We’ve recently amended our vows a bit.
Instead of the usual “in sickness and in health” we have amended it to – “in sickness and in health, unless you become a zombie, in which case I promise to shoot you in the head”. Because guys, you never know. The zombie apocalypse is totes legit and is there anything worse than seeing your partner desperately wanting to eat your brains? I’m not sure.
Bad jokes aside, you’ve probably noticed that the subject of marriage has been on my mind for a while now and the feedback from the couple of posts that I have written on the topic, it’s clearly on your mind too – thank you for commenting and sharing your stories!
Mostly we’ve discussed how hard it can be to sustain the love that brought you together and to make sure that both of us are aware of the work that it takes to stay this way, despite being in relatively good health. But what happens when your commitment gets challenged? What happens when “in sickness and in health” becomes a reality?
I’ve spoken about it a couple of times over the years, so some of you may be aware of our family history. If you’re not, here’s the lowdown. My Dad developed Muscular Dystrophy soon after he turned 50. The effects of this were that his muscles slowly degenerated over time and he went from being an active father and husband to not being able to walk and eventually to having everything done for him before passing away a couple of years ago at the age of 66.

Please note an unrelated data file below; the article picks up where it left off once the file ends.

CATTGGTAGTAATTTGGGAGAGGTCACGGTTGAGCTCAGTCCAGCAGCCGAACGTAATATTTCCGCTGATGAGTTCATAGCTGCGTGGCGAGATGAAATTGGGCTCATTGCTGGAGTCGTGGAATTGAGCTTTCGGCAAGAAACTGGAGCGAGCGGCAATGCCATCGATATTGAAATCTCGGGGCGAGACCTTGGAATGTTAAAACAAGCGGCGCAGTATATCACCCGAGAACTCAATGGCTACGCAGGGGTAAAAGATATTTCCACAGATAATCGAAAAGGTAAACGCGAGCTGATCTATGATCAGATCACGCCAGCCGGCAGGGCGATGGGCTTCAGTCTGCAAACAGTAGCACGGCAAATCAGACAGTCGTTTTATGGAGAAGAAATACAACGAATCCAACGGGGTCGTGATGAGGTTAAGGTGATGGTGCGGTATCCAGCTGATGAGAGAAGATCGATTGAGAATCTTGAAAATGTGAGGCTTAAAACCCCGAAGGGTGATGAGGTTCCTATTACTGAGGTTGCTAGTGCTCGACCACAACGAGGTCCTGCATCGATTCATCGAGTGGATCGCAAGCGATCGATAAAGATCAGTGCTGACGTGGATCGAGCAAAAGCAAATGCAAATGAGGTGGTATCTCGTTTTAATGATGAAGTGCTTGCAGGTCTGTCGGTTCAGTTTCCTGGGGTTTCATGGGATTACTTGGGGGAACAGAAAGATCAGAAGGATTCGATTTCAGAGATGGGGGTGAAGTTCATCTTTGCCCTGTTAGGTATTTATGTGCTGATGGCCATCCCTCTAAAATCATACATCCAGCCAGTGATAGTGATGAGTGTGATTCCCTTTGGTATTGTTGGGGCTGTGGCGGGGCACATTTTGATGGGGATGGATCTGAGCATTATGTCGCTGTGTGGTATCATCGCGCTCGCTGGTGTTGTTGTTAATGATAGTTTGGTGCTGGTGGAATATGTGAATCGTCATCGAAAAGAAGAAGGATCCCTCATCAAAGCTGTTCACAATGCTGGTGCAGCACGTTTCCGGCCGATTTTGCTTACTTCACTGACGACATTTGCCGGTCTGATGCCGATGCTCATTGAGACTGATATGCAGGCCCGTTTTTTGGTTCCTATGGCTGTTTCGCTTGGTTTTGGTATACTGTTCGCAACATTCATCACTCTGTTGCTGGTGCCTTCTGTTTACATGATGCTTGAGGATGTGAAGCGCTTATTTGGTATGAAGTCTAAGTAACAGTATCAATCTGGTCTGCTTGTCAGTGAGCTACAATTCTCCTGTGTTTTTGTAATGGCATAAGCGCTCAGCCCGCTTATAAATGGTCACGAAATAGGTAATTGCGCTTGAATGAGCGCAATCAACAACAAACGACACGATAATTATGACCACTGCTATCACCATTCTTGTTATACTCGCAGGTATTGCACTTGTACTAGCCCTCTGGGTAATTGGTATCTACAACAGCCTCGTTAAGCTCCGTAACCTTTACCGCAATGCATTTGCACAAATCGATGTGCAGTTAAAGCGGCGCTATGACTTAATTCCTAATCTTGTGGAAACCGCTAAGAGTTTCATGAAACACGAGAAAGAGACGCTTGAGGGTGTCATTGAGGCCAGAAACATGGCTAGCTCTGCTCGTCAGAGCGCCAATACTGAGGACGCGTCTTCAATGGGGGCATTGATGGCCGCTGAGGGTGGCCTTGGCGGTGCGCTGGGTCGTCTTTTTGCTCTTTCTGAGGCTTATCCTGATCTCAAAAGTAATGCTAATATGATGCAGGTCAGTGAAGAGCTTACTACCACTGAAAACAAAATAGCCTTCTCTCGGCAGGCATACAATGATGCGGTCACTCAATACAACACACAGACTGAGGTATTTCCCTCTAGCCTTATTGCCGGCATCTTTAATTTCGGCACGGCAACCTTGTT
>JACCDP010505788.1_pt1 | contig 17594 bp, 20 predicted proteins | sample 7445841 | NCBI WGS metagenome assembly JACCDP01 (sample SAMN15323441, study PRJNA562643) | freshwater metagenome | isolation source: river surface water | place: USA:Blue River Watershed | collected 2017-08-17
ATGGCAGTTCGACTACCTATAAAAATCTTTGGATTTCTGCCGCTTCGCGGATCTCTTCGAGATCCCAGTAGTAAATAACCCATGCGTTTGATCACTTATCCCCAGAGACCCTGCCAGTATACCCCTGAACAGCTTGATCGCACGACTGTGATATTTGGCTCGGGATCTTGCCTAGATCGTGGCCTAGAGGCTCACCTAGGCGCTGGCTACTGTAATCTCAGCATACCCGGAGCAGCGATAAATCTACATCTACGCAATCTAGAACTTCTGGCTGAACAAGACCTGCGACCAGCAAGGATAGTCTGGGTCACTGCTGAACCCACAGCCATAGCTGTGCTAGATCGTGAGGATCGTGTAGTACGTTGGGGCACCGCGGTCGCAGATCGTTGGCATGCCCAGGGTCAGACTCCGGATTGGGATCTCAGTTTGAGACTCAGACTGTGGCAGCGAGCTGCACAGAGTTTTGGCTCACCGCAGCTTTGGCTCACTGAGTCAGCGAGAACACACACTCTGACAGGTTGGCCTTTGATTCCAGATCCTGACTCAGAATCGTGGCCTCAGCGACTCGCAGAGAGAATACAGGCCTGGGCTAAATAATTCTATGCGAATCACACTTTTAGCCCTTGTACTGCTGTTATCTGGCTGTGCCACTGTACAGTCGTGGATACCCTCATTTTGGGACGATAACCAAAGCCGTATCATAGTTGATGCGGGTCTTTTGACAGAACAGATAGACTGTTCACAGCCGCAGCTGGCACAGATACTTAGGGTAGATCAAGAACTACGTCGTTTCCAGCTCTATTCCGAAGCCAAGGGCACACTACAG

Throughout this time, despite the ups and downs that it brought with it, my Mom was there. She was committed to him as she said she would be. And it’s only now, two years after his death, that I am able to sit here and not only reflect on the effect it had on me, but what it must have been like having your marriage tested like that. Wondering if I could do the same if we were in the same position.
Instead of speculating the range of emotions that you could experience in a situation like this, we obviously had to go to the source. I asked my Mom if I could interview her on what it was like having her relationship change so much.
Thanks Mom for agreeing to do this – you’re the best and a true example to me of what being a great wife is.
* Let’s start at the beginning. How did you meet Dad and how did you know that he would be the one that you would spend your life with?
I met him at a Bible study our church had. He was staying with his mom at the time and she brought him to a braai and movie night – “Chariots of Fire”. I was about to move from Bible Institute where I had been working, into a flat in Wynberg and his mom ‘kindly’ volunteered his services to help me move. I had borrowed a truck, which turned out to be a little bakkie and we had to make many trips. One time we stopped on a slight hill and the brakes weren’t holding. He went round the front and held the bakkie firm. I was amazed at his strength and ironically, his muscles!
We went on a few dates from there, he was working night duty at the Abattoirs as a night watchman (he was a recovering alcoholic and was just getting back on his feet) so our dates were very basic – early evening braai at Noordhoek on his night off or a visit to the Masque Theatre in Muizenberg with his mom. etc. Nothing fancy. Roly had a lovely sense of humour, although weird at times – which fitted my sense of humour. He was handsome and kind. We got engaged after 3 months and married in the first year of going out.
* After getting married you had children quite quickly – (that’s me yay!). How did that affect your marriage?